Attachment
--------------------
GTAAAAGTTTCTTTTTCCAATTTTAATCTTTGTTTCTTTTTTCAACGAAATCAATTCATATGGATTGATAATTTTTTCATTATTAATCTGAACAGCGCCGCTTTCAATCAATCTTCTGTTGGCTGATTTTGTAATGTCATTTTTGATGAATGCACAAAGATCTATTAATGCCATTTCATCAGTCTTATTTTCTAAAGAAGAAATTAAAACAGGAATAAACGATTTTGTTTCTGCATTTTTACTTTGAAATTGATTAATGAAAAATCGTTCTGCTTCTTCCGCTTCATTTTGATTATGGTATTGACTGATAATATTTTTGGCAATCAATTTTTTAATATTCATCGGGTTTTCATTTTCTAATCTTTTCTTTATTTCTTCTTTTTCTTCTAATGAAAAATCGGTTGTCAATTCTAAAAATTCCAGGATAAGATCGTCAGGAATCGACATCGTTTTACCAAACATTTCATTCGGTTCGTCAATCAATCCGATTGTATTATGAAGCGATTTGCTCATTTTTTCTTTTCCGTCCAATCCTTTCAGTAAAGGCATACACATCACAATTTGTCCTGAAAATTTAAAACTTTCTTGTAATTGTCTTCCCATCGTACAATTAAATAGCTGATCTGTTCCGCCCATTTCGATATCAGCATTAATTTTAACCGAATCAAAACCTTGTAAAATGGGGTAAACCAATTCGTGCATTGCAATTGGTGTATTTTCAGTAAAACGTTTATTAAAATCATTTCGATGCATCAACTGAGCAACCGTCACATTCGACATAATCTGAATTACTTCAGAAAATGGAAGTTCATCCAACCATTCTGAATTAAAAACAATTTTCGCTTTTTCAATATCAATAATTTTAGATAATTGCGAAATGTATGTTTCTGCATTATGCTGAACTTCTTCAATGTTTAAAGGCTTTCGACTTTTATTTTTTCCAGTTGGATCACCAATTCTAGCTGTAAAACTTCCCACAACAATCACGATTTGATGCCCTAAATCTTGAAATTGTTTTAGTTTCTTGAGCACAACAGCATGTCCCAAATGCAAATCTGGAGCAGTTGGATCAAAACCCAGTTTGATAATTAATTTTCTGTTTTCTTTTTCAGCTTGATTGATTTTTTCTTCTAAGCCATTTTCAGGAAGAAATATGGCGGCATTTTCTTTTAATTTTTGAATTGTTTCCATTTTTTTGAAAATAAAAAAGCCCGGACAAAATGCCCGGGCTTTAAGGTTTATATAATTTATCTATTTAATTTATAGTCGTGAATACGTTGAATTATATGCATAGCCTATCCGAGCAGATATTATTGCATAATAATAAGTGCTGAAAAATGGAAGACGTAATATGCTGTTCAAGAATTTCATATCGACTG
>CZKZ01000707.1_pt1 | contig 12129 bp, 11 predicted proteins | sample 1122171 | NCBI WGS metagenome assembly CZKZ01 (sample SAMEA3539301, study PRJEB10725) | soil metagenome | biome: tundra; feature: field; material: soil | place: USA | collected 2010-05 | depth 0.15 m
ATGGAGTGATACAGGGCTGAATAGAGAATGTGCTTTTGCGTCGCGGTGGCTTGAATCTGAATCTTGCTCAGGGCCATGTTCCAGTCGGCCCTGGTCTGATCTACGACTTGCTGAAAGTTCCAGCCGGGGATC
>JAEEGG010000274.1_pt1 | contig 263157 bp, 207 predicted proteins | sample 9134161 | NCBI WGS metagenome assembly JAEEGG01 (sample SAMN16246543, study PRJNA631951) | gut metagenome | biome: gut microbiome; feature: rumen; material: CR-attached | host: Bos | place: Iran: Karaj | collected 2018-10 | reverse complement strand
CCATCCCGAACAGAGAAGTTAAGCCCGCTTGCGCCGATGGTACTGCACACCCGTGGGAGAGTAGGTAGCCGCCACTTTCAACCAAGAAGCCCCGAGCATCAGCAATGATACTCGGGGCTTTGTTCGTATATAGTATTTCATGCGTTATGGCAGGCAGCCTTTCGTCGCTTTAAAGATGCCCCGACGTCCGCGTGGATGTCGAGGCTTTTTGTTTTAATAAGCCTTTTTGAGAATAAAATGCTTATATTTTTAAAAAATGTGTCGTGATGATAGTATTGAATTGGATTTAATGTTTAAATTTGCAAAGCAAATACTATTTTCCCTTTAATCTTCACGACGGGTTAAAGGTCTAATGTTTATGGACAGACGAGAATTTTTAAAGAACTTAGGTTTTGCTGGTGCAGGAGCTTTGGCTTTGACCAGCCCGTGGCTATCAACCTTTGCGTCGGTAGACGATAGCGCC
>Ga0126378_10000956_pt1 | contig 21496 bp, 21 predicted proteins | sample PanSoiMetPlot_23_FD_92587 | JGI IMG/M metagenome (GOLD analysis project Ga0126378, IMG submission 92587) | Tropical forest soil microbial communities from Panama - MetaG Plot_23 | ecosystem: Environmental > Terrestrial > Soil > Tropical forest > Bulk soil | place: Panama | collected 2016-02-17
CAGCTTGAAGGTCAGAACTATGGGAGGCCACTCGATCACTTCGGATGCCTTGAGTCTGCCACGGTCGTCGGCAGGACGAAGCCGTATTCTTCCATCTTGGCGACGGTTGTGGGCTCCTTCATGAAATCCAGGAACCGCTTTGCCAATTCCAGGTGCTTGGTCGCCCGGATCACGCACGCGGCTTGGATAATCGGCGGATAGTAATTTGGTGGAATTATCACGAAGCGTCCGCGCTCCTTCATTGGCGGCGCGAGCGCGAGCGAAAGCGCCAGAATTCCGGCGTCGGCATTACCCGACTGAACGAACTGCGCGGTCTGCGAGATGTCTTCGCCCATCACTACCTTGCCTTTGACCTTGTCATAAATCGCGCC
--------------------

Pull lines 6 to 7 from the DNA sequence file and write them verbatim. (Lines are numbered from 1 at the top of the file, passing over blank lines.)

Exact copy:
>Ga0126378_10000956_pt1 | contig 21496 bp, 21 predicted proteins | sample PanSoiMetPlot_23_FD_92587 | JGI IMG/M metagenome (GOLD analysis project Ga0126378, IMG submission 92587) | Tropical forest soil microbial communities from Panama - MetaG Plot_23 | ecosystem: Environmental > Terrestrial > Soil > Tropical forest > Bulk soil | place: Panama | collected 2016-02-17
CAGCTTGAAGGTCAGAACTATGGGAGGCCACTCGATCACTTCGGATGCCTTGAGTCTGCCACGGTCGTCGGCAGGACGAAGCCGTATTCTTCCATCTTGGCGACGGTTGTGGGCTCCTTCATGAAATCCAGGAACCGCTTTGCCAATTCCAGGTGCTTGGTCGCCCGGATCACGCACGCGGCTTGGATAATCGGCGGATAGTAATTTGGTGGAATTATCACGAAGCGTCCGCGCTCCTTCATTGGCGGCGCGAGCGCGAGCGAAAGCGCCAGAATTCCGGCGTCGGCATTACCCGACTGAACGAACTGCGCGGTCTGCGAGATGTCTTCGCCCATCACTACCTTGCCTTTGACCTTGTCATAAATCGCGCC